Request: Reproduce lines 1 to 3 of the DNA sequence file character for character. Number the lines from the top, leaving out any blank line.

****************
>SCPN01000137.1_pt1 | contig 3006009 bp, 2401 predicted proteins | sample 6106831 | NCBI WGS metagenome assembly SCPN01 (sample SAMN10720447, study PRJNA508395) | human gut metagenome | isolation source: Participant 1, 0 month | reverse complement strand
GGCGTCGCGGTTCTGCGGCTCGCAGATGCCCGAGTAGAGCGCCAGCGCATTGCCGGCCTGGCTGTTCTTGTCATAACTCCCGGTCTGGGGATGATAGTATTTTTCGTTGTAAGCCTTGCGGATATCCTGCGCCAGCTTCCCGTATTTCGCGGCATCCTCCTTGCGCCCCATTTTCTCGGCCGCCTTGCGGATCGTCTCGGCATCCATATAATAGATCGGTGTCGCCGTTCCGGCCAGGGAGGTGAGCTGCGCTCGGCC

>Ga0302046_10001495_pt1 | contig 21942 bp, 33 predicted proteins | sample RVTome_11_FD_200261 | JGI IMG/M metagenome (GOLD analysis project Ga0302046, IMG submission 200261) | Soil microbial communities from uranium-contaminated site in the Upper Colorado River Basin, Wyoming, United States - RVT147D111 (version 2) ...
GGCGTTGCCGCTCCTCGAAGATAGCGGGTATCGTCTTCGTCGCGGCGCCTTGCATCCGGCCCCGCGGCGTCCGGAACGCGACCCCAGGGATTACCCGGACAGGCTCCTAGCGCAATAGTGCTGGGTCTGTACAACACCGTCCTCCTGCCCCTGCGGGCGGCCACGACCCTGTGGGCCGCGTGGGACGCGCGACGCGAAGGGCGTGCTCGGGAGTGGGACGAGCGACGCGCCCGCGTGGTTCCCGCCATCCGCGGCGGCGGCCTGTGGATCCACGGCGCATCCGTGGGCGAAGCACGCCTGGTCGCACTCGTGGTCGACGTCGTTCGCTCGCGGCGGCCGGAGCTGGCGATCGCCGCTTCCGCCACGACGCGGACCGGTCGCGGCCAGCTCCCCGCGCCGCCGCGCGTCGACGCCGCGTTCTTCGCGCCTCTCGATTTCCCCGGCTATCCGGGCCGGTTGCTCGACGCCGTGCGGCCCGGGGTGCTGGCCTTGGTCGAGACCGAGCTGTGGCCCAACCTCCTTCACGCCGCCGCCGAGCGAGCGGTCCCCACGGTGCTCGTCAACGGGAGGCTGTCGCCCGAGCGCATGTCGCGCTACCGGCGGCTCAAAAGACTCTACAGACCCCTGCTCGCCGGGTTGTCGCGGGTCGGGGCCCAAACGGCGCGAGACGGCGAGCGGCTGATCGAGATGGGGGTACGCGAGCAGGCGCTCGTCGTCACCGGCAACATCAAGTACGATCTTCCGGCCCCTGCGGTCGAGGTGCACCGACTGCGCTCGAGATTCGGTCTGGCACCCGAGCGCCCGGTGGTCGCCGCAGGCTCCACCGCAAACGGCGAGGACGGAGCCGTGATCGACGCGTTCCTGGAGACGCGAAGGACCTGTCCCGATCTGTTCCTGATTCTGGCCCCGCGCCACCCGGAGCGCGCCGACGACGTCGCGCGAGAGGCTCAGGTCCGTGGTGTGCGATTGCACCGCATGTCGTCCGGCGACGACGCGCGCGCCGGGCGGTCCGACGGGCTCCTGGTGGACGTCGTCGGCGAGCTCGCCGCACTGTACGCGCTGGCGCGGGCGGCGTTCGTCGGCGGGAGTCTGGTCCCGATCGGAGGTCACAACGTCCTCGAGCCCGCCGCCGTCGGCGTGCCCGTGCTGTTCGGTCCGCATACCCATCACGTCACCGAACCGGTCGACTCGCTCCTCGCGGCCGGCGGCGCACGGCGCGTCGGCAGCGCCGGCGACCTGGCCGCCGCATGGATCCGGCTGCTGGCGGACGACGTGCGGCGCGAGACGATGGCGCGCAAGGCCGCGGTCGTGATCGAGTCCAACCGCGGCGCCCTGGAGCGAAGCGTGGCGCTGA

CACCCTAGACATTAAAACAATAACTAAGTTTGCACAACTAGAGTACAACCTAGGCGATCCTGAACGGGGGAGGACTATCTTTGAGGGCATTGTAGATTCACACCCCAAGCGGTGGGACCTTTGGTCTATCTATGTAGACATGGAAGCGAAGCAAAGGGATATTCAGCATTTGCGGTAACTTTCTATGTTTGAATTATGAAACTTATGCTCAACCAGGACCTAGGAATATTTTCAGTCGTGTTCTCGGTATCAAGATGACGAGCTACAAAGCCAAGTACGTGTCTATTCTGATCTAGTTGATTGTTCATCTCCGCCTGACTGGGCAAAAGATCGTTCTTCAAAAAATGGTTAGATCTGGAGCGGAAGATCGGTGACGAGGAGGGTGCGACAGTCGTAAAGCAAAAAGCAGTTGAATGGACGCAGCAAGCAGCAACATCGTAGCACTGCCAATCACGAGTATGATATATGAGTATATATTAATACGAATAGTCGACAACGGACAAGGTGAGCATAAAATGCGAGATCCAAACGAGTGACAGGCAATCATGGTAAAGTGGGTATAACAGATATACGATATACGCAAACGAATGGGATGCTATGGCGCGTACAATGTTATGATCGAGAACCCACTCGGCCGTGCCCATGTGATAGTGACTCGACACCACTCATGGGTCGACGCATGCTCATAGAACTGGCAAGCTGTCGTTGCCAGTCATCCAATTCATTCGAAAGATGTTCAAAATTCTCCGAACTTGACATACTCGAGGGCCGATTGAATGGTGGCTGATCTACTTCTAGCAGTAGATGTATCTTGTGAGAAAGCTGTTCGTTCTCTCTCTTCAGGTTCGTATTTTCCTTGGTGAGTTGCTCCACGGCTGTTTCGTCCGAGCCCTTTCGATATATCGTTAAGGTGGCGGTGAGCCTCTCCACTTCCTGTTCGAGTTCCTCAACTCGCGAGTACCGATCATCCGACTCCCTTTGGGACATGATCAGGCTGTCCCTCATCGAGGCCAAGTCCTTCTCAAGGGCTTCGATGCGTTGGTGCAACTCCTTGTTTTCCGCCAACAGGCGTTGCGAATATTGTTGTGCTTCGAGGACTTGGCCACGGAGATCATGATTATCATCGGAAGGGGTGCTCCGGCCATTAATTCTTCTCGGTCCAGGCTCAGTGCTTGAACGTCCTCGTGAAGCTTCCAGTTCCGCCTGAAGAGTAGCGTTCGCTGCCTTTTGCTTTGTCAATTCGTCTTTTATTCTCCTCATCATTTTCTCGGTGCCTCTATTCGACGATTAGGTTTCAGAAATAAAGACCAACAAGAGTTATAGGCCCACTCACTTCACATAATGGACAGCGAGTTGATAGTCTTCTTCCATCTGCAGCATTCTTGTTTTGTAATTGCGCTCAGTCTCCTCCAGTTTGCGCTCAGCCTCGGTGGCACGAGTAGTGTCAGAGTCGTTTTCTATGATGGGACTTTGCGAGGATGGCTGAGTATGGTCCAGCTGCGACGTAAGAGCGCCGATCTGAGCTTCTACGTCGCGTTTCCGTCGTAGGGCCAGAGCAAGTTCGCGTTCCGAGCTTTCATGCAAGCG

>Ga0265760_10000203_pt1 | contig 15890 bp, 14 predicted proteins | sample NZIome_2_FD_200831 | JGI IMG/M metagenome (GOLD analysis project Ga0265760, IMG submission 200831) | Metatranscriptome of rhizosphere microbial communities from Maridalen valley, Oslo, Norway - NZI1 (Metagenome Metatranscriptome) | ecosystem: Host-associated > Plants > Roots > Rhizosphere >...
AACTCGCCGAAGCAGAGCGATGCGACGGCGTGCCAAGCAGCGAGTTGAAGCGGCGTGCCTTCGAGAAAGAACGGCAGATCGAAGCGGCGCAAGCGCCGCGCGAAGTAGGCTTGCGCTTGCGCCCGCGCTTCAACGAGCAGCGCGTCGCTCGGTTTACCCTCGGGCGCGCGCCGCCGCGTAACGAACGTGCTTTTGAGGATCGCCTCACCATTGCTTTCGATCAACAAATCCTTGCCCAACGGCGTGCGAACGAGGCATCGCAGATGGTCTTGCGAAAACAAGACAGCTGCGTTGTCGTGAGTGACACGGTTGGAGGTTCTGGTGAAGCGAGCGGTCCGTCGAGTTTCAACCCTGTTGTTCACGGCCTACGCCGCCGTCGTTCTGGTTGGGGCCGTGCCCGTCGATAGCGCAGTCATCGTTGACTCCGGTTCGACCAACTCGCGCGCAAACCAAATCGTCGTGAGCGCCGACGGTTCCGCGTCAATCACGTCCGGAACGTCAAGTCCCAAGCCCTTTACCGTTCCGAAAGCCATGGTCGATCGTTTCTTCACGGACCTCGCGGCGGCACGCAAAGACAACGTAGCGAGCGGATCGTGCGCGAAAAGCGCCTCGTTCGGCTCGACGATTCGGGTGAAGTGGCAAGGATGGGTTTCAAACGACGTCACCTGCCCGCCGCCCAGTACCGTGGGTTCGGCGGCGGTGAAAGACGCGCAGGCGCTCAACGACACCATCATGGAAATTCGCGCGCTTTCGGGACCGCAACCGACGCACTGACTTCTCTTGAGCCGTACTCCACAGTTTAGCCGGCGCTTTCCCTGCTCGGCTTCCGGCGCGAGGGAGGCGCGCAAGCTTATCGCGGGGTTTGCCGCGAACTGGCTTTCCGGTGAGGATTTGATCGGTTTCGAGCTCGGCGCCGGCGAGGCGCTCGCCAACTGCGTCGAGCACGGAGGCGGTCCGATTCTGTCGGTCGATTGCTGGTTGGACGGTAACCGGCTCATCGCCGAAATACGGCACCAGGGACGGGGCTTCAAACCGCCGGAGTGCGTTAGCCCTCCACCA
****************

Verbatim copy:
>SCPN01000137.1_pt1 | contig 3006009 bp, 2401 predicted proteins | sample 6106831 | NCBI WGS metagenome assembly SCPN01 (sample SAMN10720447, study PRJNA508395) | human gut metagenome | isolation source: Participant 1, 0 month | reverse complement strand
GGCGTCGCGGTTCTGCGGCTCGCAGATGCCCGAGTAGAGCGCCAGCGCATTGCCGGCCTGGCTGTTCTTGTCATAACTCCCGGTCTGGGGATGATAGTATTTTTCGTTGTAAGCCTTGCGGATATCCTGCGCCAGCTTCCCGTATTTCGCGGCATCCTCCTTGCGCCCCATTTTCTCGGCCGCCTTGCGGATCGTCTCGGCATCCATATAATAGATCGGTGTCGCCGTTCCGGCCAGGGAGGTGAGCTGCGCTCGGCC

>Ga0302046_10001495_pt1 | contig 21942 bp, 33 predicted proteins | sample RVTome_11_FD_200261 | JGI IMG/M metagenome (GOLD analysis project Ga0302046, IMG submission 200261) | Soil microbial communities from uranium-contaminated site in the Upper Colorado River Basin, Wyoming, United States - RVT147D111 (version 2) ...